Author: Suzanne Collins
Type: Fiction, novel
Part of series: The Hunger Games (#1)
I read it: May 2011
Who doesn’t want to love The Hunger Games? I certainly wanted to. It’s a killer premise and a sure page-turner, and it delivered on at least some of the scenes I had sought. But there was something strangely off about the whole endeavor. Was it the frustratingly unoriginal, not to mention unnecessary, sci-fi elements (a gap in the table opens and a perfect meals rises to the top; hovercrafts do hovercraft-ery things)? Was it the forced plot twists (the author practically being the voice of The Capitol and changing the rules of the Games at will)? Was it Katniss being not so much her own character as a cipher for all the wouldn’t-it-be-cool-if situations required for the premise to work?
It could have been, and was, any and all these things. But the disappointing part of The Hunger Games was that it did not pack any emotional punch. Like…at all. There were particular pages when I couldn’t believe that Katniss didn’t have regular human emotions. Just describing kids killing each other is not the same thing as making the reader feel what it’s like for kids to kill each other. It hurts for Katniss to watch others murder and die brutally in front of her eyes, sure. So far so good. But then she actually has to kill somebody herself! Talk about a prime opportunity for some emotional resonance and self-reflection. This is virtually absent from the book. Without the heft, all the bells and whistles of the plot mean little. Really, I got more from a book that only had supposed killers and lunatics, and where the sole gruesome death came via bus accident (that book is Walk Two Moons). It’s the writing that makes these events stick.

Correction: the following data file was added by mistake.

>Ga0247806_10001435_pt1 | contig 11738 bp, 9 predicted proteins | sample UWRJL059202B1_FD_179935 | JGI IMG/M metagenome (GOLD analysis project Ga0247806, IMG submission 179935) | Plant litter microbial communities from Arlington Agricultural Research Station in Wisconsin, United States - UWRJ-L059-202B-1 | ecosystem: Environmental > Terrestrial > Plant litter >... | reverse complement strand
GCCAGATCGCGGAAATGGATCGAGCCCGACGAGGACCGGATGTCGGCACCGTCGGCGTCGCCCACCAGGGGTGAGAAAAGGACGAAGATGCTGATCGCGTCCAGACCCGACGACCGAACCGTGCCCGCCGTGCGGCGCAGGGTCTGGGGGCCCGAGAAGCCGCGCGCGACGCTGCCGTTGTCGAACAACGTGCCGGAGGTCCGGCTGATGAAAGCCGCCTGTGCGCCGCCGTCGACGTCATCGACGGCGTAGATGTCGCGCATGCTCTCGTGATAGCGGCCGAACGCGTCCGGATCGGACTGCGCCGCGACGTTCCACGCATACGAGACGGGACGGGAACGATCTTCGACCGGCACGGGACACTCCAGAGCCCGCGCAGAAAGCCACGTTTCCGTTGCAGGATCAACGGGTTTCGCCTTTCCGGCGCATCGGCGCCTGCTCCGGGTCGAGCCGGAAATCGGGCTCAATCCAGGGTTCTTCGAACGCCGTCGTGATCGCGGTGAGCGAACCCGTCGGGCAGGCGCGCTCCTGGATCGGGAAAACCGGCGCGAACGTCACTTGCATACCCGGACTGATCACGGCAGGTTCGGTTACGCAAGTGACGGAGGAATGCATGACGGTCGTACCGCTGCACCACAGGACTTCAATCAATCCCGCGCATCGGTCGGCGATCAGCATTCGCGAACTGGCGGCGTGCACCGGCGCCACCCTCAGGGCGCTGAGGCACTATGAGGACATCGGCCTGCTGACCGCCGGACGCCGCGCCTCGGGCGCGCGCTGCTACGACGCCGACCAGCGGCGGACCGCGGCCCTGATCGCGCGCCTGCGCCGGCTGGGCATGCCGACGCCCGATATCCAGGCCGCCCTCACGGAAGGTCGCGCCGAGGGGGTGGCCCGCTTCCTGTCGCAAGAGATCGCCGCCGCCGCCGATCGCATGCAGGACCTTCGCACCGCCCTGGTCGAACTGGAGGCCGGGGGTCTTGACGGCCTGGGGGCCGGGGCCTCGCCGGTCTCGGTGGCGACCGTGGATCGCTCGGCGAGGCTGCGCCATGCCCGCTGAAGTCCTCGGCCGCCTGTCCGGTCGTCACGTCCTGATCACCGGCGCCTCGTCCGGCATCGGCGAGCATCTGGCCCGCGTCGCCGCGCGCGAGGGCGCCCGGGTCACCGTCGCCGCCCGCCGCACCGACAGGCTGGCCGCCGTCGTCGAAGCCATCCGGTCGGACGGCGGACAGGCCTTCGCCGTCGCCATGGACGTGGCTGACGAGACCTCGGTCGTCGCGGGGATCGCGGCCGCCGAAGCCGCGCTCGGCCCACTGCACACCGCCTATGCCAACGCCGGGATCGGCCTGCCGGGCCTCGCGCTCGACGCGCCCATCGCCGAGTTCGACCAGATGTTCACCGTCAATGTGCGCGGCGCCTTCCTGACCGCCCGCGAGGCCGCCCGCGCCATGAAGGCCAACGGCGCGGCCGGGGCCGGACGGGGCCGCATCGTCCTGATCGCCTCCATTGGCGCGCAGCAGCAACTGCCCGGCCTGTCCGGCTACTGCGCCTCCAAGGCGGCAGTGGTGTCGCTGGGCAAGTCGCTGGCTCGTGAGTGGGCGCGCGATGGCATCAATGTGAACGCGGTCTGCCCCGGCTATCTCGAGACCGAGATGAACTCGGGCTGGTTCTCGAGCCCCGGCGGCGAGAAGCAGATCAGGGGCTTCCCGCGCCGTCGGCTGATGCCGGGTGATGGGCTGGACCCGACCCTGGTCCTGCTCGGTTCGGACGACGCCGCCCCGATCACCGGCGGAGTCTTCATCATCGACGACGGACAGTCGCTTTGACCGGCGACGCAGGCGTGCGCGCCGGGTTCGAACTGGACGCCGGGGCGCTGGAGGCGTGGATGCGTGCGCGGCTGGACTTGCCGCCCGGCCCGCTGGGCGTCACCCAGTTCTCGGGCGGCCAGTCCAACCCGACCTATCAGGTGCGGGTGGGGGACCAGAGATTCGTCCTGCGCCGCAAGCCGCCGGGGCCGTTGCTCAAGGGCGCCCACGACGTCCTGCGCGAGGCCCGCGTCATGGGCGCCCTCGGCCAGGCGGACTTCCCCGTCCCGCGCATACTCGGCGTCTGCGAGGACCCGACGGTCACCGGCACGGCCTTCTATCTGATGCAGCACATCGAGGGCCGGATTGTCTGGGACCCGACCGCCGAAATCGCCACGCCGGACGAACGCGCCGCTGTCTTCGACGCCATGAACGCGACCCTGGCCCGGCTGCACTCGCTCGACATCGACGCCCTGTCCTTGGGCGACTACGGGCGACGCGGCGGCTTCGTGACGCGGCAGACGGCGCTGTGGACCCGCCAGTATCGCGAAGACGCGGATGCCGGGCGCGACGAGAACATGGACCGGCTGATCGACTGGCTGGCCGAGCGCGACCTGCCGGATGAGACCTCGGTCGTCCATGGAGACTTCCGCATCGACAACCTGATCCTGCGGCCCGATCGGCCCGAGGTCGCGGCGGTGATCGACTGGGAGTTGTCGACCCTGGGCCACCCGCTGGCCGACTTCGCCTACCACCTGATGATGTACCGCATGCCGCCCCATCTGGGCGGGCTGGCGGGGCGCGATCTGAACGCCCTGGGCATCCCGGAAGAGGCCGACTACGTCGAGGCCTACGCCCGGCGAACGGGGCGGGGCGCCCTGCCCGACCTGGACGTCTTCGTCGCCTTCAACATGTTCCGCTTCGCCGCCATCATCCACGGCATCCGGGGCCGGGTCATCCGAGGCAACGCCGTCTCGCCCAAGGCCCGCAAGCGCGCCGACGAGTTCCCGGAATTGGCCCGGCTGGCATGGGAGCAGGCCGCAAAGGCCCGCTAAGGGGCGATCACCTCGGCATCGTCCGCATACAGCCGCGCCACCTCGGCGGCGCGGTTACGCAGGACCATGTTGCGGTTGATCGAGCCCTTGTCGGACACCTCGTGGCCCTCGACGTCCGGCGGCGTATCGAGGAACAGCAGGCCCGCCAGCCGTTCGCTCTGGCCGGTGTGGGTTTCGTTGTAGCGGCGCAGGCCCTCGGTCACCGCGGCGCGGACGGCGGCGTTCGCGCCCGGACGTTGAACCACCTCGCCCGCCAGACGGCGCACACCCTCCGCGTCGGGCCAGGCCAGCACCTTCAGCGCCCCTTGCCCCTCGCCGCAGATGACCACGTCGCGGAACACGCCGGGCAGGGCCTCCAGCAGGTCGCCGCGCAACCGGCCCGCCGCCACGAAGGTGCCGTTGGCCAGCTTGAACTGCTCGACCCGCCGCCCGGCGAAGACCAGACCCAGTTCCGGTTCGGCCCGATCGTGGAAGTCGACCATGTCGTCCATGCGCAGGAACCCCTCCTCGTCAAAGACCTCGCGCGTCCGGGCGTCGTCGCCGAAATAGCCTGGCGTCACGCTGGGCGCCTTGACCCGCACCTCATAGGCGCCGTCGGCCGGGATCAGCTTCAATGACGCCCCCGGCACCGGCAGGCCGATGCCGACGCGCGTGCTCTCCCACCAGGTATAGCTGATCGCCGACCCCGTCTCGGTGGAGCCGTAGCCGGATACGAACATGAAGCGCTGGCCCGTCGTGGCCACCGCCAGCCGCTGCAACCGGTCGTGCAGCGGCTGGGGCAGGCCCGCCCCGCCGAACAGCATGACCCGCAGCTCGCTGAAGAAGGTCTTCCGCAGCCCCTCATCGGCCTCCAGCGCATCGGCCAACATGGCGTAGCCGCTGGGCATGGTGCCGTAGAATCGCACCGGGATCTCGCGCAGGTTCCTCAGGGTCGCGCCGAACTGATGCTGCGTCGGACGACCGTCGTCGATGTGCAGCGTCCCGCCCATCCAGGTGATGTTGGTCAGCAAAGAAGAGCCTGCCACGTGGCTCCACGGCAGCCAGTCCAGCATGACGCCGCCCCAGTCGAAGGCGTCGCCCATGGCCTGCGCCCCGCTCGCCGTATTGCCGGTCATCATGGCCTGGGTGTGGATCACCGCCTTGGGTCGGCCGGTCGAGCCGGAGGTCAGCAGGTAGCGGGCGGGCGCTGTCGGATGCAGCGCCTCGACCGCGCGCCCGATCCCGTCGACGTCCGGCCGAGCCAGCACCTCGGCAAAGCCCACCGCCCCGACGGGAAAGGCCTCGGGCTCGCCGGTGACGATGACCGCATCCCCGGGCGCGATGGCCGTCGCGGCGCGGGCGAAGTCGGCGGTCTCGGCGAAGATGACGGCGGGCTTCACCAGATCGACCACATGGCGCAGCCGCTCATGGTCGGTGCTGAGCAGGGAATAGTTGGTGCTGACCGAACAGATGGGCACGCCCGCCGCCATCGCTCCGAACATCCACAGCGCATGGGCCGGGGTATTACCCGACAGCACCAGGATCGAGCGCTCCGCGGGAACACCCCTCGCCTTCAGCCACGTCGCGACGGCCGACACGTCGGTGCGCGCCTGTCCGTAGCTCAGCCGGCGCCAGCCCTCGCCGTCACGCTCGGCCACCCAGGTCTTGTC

Whatever. I’m going to read the whole trilogy. I’m a sucker for this stuff. And I can totally imagine that reading this series as a pre-teen would be thrilling. But I’m not that age and all of us adults can read Battle Royale. Check out the manga and see how it tells the story properly. Or get into the head of a similar contestant with Stephen King’s excellent The Long Walk. I have no problem with these conceits being revived and retried, but I think the hype-machine took control and overblew The Hunger Games in a big way. There’s hope, though: the movie could actually be better than the book. Some fine young actors could inject serious emotion between the lines of Collins’ mechanical words.